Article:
Kim, R. O. D. (2015). Observing The Effects Of Mindfulness-Based Meditation On Anxiety And Depression In Chronic Pain Patients. International Journal of Psychology and Behavioral Sciences, 5(4), 143-147. Full text.
Background: People whose chronic pain limits their independence are especially likely to become anxious and depressed. Mindfulness training has shown promise for stress-related disorders.
Methods: Chronic pain patients who complained of anxiety and depression and who scored higher than moderate in the Hamilton Depression Rating Scale (HDRS) and Hospital Anxiety and Depression Scale (HADS) as well as moderate in Quality of Life Scale (QOLS) were observed for eight weeks, three days a week for an hour of Mindfulness Meditation training with an hour daily home Mindfulness Meditation practice. Pain was evaluated on study entry and completion, and patients were given the Patients’ Global Impression of Change (PGIC) to score at the end of the training program.
Results: Forty-seven (47) patients completed the Mindfulness Meditation Training program. Over the year-long observation, patients demonstrated noticeable improvement in depression, anxiety, pain, and global impression of change.
Conclusions: Chronic pain patients who suffer with anxiety and depression may benefit from incorporating Mindfulness Meditation into their treatment plans.
Rosenzweig, S., et al. (2010). Mindfulness-based stress reduction for chronic pain conditions: Variation in treatment outcomes and role of home meditation practice. Journal of Psychosomatic Research, 68 (1), 29. Full text.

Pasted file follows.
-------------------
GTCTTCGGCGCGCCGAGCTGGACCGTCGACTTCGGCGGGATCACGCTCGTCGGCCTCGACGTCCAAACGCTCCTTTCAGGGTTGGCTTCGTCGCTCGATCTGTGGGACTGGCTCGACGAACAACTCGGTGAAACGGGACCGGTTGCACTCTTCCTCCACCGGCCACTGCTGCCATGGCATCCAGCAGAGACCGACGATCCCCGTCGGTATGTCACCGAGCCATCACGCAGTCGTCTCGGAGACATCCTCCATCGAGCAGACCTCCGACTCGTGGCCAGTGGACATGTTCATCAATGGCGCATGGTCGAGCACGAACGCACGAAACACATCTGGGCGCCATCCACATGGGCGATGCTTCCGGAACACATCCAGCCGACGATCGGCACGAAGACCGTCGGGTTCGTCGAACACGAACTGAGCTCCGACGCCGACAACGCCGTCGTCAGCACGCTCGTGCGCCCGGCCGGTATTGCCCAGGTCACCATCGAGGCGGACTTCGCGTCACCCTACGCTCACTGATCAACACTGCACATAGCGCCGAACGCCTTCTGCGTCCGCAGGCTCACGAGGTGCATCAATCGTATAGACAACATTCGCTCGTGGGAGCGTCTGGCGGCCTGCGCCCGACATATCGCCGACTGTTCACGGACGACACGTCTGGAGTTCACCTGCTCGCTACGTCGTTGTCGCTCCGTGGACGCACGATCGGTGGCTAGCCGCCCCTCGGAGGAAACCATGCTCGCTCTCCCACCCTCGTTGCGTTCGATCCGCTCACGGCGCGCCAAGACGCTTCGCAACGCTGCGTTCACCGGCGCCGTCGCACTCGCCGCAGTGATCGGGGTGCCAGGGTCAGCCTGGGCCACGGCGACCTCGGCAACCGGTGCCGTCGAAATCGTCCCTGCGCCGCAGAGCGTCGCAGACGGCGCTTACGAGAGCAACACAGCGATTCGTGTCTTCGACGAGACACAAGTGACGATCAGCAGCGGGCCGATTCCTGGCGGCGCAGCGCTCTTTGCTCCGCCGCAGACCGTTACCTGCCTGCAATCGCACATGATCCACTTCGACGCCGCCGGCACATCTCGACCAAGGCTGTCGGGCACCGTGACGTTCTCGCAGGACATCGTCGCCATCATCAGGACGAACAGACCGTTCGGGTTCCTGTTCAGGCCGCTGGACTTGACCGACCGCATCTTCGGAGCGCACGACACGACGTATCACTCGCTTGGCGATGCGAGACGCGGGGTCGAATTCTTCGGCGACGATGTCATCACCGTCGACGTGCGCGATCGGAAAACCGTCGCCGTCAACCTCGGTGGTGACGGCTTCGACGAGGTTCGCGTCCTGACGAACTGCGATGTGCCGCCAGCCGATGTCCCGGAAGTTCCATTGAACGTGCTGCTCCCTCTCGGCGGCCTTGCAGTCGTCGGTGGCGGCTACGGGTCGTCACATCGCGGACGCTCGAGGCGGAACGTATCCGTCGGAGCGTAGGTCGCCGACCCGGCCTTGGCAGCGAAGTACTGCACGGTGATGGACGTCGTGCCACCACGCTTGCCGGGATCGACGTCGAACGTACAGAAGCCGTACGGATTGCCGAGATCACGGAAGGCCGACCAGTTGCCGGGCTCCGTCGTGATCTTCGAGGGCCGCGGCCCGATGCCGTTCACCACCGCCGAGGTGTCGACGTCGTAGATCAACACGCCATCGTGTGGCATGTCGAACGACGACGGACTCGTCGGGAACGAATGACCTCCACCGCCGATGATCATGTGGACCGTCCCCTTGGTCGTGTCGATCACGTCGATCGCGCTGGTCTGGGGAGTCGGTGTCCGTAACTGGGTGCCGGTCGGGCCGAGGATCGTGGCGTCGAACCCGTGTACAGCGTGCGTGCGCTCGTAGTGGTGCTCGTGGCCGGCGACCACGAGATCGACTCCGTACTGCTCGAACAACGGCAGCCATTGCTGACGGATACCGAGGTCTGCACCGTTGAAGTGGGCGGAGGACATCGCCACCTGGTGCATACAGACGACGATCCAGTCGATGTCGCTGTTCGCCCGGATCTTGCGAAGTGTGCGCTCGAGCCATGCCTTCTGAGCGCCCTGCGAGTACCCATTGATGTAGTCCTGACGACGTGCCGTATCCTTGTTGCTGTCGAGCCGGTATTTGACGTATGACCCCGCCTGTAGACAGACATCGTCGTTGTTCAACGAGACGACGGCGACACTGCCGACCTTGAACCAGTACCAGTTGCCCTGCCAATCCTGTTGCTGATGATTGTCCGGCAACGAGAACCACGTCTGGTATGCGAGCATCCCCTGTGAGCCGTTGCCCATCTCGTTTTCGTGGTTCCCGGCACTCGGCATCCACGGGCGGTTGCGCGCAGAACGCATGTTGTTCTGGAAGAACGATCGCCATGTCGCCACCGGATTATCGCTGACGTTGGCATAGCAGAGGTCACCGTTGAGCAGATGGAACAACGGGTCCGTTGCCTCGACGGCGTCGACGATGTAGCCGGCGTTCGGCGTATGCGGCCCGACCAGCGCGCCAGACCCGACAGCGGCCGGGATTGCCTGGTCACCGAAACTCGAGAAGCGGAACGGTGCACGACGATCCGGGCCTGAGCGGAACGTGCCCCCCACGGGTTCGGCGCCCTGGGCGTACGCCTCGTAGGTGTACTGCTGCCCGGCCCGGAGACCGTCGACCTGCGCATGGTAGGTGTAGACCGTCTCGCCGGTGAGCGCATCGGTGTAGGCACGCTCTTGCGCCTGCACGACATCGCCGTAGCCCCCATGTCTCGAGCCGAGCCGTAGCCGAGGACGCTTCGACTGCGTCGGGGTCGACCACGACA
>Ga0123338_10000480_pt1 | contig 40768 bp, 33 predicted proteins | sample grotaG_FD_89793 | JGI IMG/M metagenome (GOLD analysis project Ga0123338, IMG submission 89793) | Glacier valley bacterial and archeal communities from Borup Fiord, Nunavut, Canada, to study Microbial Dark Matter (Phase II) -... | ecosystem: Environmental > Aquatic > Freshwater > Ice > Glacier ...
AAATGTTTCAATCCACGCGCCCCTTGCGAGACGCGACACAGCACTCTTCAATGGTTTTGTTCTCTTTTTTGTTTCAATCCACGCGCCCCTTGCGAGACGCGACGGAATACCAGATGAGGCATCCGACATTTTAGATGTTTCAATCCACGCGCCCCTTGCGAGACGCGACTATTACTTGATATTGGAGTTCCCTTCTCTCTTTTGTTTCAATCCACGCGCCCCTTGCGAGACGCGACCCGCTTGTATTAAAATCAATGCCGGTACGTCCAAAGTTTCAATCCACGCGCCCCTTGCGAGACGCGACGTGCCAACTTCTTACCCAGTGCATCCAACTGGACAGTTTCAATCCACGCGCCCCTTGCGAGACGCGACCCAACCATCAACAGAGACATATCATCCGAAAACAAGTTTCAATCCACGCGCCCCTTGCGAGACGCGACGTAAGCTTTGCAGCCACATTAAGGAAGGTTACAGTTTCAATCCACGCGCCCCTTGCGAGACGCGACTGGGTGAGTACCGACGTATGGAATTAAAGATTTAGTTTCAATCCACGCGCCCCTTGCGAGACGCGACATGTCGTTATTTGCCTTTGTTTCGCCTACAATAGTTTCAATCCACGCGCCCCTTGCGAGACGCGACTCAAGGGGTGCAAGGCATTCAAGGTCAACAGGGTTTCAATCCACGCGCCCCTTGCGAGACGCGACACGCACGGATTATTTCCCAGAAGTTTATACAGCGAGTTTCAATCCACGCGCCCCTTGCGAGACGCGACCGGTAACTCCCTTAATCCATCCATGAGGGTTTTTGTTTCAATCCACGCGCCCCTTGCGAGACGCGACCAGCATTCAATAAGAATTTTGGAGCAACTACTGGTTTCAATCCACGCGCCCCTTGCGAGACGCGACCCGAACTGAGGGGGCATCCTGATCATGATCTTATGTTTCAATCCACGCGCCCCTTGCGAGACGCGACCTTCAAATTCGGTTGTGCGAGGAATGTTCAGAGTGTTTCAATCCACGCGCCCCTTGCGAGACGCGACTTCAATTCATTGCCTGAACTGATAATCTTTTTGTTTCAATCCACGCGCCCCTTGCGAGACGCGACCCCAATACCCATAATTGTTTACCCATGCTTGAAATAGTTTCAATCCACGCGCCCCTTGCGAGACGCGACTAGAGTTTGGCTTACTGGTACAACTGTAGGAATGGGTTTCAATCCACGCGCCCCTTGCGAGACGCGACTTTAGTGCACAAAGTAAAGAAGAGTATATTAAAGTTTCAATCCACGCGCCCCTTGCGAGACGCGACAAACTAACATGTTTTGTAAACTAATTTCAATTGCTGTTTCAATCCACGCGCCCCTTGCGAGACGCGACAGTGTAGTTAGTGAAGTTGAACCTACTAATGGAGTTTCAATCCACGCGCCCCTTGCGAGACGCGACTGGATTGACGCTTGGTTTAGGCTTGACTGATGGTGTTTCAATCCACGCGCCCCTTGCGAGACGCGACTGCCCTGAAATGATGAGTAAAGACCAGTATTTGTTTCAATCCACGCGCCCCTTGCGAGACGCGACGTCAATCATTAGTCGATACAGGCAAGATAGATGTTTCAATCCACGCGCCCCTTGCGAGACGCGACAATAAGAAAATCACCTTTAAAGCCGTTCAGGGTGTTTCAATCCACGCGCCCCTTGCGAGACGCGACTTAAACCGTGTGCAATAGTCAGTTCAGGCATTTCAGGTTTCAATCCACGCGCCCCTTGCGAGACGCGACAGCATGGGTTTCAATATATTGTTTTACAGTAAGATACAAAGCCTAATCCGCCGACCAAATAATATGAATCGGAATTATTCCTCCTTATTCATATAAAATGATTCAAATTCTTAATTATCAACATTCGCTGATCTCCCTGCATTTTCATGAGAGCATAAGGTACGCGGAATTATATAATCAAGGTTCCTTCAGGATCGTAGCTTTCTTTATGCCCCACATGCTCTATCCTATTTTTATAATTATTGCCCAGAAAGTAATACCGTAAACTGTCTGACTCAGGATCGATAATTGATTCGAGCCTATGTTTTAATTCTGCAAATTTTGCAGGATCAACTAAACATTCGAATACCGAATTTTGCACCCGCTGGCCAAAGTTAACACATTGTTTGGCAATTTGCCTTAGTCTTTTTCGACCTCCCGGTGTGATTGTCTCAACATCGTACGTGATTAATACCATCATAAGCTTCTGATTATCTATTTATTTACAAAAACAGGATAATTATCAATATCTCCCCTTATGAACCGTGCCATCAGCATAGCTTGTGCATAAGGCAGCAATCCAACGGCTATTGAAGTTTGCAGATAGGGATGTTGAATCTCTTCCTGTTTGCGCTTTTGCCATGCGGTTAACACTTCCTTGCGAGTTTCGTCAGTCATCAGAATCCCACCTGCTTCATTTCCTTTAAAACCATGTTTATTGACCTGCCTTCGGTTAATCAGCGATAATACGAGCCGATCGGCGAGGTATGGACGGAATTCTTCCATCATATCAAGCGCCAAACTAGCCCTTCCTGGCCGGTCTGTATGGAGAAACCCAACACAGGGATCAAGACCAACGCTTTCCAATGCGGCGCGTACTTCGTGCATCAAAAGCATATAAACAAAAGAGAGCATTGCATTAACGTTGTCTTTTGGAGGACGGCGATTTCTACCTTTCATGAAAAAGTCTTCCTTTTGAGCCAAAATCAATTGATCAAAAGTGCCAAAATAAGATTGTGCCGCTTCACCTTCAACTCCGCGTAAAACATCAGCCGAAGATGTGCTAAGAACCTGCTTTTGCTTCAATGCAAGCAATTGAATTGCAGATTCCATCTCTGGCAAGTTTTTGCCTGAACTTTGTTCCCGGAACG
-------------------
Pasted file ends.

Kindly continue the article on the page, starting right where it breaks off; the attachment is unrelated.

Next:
From the Abstract: This study compared changes in bodily pain, health-related quality of life (HRQoL), and psychological symptoms during an 8-week mindfulness-based stress reduction (MBSR) program among groups of participants with different chronic pain conditions.
Outcomes differed in significance and magnitude across common chronic pain conditions. Diagnostic subgroups of patients with arthritis, back/neck pain, or two or more comorbid pain conditions demonstrated a significant change in pain intensity and functional limitations due to pain following MBSR.
Participants with arthritis showed the largest treatment effects for HRQoL and psychological distress. Patients with chronic headache/migraine experienced the smallest improvement in pain and HRQoL. Patients with fibromyalgia had the smallest improvement in psychological distress.
Greater home meditation practice was associated with improvement on several outcome measures, including overall psychological distress, somatization symptoms, and self-rated health, but not pain and other quality of life scales.
Studies have shown that meditating regularly can help relieve symptoms in people who suffer from chronic pain, but the neural mechanisms underlying the relief were unclear. Now, MIT and Harvard researchers have found a possible explanation for this phenomenon.
In a study published online April 21 2011 in the journal Brain Research Bulletin, the researchers found that people trained to meditate over an eight-week period were better able to control a specific type of brain waves called alpha rhythms.
“These activity patterns are thought to minimize distractions, to diminish the likelihood stimuli will grab your attention,” says Christopher Moore, an MIT neuroscientist and senior author of the paper. “Our data indicate that meditation training makes you better at focusing, in part by allowing you to better regulate how things that arise will impact you.” Read more.